Dr. Ofri’s Most Recent Book, Entitled How Doctors Feel: How Emotions Affect The Practice Of Medicine.

Presenter: Emily
Guest: Dr. Danielle Ofri
Guest Bio: Associate Professor of Medicine at NYU School of Medicine, Physician at Bellevue Hospital in New York
City, Editor-in-Chief of the Bellevue Literary Review and Author of four books, including her most recent:
What Doctors Feel: How Emotions Affect the Practice of Medicine.

Segment Overview:
We discuss Dr. Ofri’s most recent book, entitled How Doctors Feel: How Emotions Affect the Practice of Medicine.



Transcription

Health professional Radio – Emotions and Practice of medicine

Emily: You’re listening to Health Professional Radio. This is Emily, and my guest today is Dr. Danielle Ofri. She’s an Associate Professor of Medicine at NYU School of Medicine, a physician at Bellevue Hospital in New York City, editor-in-chief of the Bellevue Literary Review, and an author of four books, including her most recent, “What Doctors Feel: How Emotions Affect the Practice of Medicine.” Dr. Ofri, thank you so much for speaking with me today.

Dr. Danielle Ofri:  Thank you.  It’s a pleasure.

Emily: Let’s talk about your new book first.  “What Doctors Feel: How Emotions Affect the Practice of Medicine.”  Tell me about that title.

Danielle:  I think we all assume that doctors are completely rational and scientific.  After all, we wear white coats just like laboratory researchers.  But I think in my years of medicine I have noticed, and many others have too, that we are far less rational than we tell ourselves, and certainly than we tell our patients, that emotions play an enormous role in the doctor-patient encounter.  I wanted to take a look under the white coat and see what’s ticking.

Emily: Yeah.  I love that.  As I read through it – I’m not a physician, and I at once had this sensation of never wanting to set foot in a hospital again and also picturing myself in the examination room, looking into the face of a human being who has feelings and stressors.  It really humanised that encounter for me.  Go ahead.

Danielle:  Well, if you were feeling sick, you could type in your symptoms into a computer and it would probably spit out a fairly accurate diagnosis, but it’s hard to imagine that most of us would really want that.  We wouldn’t feel taken care of.  We wouldn’t feel healed.  It would feel very sterile, and I think, especially when we’re sick, we crave and want and need a real human being, a doctor or a nurse who brings both scientific knowledge and all the other stuff that makes us feel taken care of.

Emily: Right, because there’s so much more to medicine than simply the diagnosis, the drugs, those kinds of things.  Right, absolutely.  Your writing strikes me as so honest and, in a way, it’s so gentle, as though you have come to a point where you’re able could be gentle with yourself and with other doctors and with your patients, and you walk us through your experiences with emotions like fear and stress and shame.  There’s a point in the book where you describe being humiliated and shamed by a senior resident for a mistake that you made.

You write that now when you witness a similar situation to the one that you say took you 20 years to be able to write about, that being a bystander, in your words, is no longer an option.  Is that kind of what you hope to accomplish with this book?

Danielle:  Absolutely, yes.  I think many of us know this intuitively, but we don’t talk about it explicitly.  We see it happening.  We know it’s not right, it feels wrong, but we don’t really talk about it.  I think the only way to make a dent on this is to be explicit, as I hope in the book.  My experience of being humiliated by a senior so affected me that if I witness it, I can’t be a bystander.

I need to intervene, and there’s never any excuse of humiliating someone.  Someone may have made an error, and we need to correct that and not make it again, and acknowledge that and take responsibility, but shaming someone in public has no role in medicine.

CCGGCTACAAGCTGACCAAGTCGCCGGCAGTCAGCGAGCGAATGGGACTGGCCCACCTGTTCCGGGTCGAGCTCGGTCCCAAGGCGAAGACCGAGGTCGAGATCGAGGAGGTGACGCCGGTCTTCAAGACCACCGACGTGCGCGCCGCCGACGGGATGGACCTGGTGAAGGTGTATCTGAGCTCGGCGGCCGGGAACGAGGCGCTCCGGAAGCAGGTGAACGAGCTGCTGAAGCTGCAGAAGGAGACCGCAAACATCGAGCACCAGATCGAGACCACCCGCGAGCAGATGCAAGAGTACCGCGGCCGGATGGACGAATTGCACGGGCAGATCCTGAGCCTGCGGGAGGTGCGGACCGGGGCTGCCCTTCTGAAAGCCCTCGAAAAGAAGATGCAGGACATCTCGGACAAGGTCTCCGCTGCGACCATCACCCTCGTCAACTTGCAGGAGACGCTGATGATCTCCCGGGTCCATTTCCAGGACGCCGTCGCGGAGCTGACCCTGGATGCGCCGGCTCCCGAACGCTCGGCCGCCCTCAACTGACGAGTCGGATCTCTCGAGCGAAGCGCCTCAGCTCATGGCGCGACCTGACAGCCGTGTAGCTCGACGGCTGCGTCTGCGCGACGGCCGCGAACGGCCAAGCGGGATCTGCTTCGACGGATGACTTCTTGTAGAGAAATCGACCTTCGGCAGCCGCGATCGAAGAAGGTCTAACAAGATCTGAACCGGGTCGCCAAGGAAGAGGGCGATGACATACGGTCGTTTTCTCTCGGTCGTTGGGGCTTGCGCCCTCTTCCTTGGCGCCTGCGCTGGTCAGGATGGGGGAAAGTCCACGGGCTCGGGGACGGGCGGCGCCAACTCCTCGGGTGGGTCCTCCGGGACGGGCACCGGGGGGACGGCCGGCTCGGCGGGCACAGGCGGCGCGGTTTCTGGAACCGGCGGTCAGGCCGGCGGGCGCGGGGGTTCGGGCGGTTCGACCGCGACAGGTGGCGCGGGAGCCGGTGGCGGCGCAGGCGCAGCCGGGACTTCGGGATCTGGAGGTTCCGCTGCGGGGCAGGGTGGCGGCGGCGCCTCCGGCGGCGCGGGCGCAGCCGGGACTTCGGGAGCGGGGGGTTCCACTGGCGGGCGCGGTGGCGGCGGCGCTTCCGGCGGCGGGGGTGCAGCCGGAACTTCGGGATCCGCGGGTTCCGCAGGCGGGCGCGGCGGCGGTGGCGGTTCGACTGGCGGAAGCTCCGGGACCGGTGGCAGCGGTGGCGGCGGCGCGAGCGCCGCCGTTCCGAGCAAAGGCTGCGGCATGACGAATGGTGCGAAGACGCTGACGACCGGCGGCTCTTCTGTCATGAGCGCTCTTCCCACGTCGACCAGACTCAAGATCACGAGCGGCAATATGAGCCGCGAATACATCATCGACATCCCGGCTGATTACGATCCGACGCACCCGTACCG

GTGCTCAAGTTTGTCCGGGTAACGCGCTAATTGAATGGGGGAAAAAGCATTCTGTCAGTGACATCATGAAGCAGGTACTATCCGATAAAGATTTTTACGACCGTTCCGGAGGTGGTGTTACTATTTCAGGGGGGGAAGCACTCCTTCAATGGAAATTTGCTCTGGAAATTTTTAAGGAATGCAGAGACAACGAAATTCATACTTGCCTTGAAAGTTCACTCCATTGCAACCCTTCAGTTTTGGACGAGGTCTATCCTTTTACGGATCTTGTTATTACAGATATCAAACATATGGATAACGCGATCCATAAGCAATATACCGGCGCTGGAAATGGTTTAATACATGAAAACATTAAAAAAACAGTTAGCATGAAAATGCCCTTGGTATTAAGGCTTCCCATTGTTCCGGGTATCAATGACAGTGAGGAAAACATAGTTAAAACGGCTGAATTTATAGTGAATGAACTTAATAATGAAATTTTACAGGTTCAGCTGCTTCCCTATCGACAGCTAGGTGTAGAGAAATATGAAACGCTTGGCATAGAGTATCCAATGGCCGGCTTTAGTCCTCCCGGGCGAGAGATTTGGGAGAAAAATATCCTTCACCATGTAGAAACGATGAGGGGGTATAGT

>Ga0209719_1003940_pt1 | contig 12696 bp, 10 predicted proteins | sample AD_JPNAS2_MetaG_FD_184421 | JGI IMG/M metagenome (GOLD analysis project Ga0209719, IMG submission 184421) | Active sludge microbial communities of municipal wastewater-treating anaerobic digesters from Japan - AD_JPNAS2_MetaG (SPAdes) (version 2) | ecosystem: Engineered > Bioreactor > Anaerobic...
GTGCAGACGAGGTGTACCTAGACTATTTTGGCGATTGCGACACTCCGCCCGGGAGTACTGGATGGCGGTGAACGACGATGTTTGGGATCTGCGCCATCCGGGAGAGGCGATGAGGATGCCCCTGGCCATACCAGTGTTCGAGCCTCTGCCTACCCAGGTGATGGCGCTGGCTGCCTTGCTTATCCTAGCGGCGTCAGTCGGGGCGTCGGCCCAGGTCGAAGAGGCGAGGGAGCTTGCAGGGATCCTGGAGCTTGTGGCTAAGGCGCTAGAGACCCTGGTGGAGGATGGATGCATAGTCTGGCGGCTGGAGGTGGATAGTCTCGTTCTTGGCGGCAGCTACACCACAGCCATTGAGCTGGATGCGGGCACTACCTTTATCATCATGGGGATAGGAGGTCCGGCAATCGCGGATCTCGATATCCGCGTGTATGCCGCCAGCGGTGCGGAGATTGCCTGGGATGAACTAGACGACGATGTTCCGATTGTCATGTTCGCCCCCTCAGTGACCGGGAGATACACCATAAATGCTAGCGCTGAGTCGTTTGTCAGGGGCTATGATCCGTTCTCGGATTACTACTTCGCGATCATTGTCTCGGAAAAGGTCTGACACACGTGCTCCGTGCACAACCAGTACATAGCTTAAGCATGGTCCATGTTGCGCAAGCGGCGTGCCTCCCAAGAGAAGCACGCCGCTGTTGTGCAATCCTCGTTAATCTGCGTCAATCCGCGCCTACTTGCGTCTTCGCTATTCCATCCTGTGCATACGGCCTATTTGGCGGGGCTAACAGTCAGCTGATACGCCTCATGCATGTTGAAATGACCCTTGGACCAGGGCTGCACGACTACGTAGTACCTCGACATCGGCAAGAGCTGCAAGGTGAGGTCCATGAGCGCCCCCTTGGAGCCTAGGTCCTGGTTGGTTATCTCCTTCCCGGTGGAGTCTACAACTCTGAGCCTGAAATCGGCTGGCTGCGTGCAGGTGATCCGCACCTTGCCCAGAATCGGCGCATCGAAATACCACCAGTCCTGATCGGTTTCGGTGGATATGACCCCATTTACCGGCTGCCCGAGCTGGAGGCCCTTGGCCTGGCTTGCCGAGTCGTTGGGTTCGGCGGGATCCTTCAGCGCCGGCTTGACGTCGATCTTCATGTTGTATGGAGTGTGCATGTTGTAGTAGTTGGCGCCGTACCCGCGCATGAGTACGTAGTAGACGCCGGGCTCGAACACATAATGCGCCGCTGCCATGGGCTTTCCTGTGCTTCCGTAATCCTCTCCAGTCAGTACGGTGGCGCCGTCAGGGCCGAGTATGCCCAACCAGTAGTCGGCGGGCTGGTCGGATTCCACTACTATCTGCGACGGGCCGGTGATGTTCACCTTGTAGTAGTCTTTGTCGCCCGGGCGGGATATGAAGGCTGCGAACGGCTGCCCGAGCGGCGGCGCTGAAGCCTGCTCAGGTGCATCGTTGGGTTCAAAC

Emily: Right.  It’s so prevalent in any profession, really.  I think we all know that feeling of having not lived up to the expectations of a supervisor or, as you point out, our own image of ourselves, and that that is what perhaps hurts the most sometimes – is when we set ourselves up on these pedestals to achieve some sort of heroic status that we simply cannot be expected to sustain.

Danielle:  This is particularly prevalent in medicine, which already selects for perfectionists, and then trains and promotes perfectionism.  Really, you’re either a good doctor or you’re a lousy doctor, and there’s nothing in between.  You can’t be a good enough doctor.  So when we make an error, not only is it feeling upset that we made a mistake and potentially harmed a patient, but it’s shattering for ourselves because we have no way of handling human imperfection.  We now are a failure.

For many doctors this can be devastating.  Again, usually errors occur with good doctors.  There are probably a few quacks out there, but mostly errors occur to caring and competent doctors and nurses.  So when they feel their inner self shattered, we may be losing very good practitioners.

Emily: Right.  I love that concept of the apology that you’ve come around to in the book when you describe going to a patient and saying, “I need to apologize.  I made a mistake.”  I feel as though that’s really the culture that your book insinuates we need to be moving toward, is being able to accept, own up to, talk about those short comings, so that others can learn and so that that shame and that fear does not lead to future mistakes.

Danielle:  It’s not easy, and in the first mistake I wrote about, I could not, in a million years, have dragged my sorry self into the patient’s room and told them.  I was so ashamed, I was young and inexperienced, I didn’t have the fortitude, and certainly I didn’t have any guidance.  A senior doctor didn’t come to me and say, “Listen, let’s go together.  We need to tell the patient, as hard as it is.”  Partly there’s fear of lawsuits, but increasingly studies show that doctors who own up are much less likely to get sued.  In fact, patients are less likely to dump their doctor if a doctor makes an error, because they know that mistakes happen, and what they want most of all is honesty and reassurance.

If a doctor comes forward and talks about a mistake, the patients feel they can trust them even more.  But years later, I know it’s still not easy, but I’ve gotten a little bit better at telling a patient, “You know, this is what happened.  I have to tell you.”  Mostly patients are so relieved, rather than angry, because they want to know they can trust you.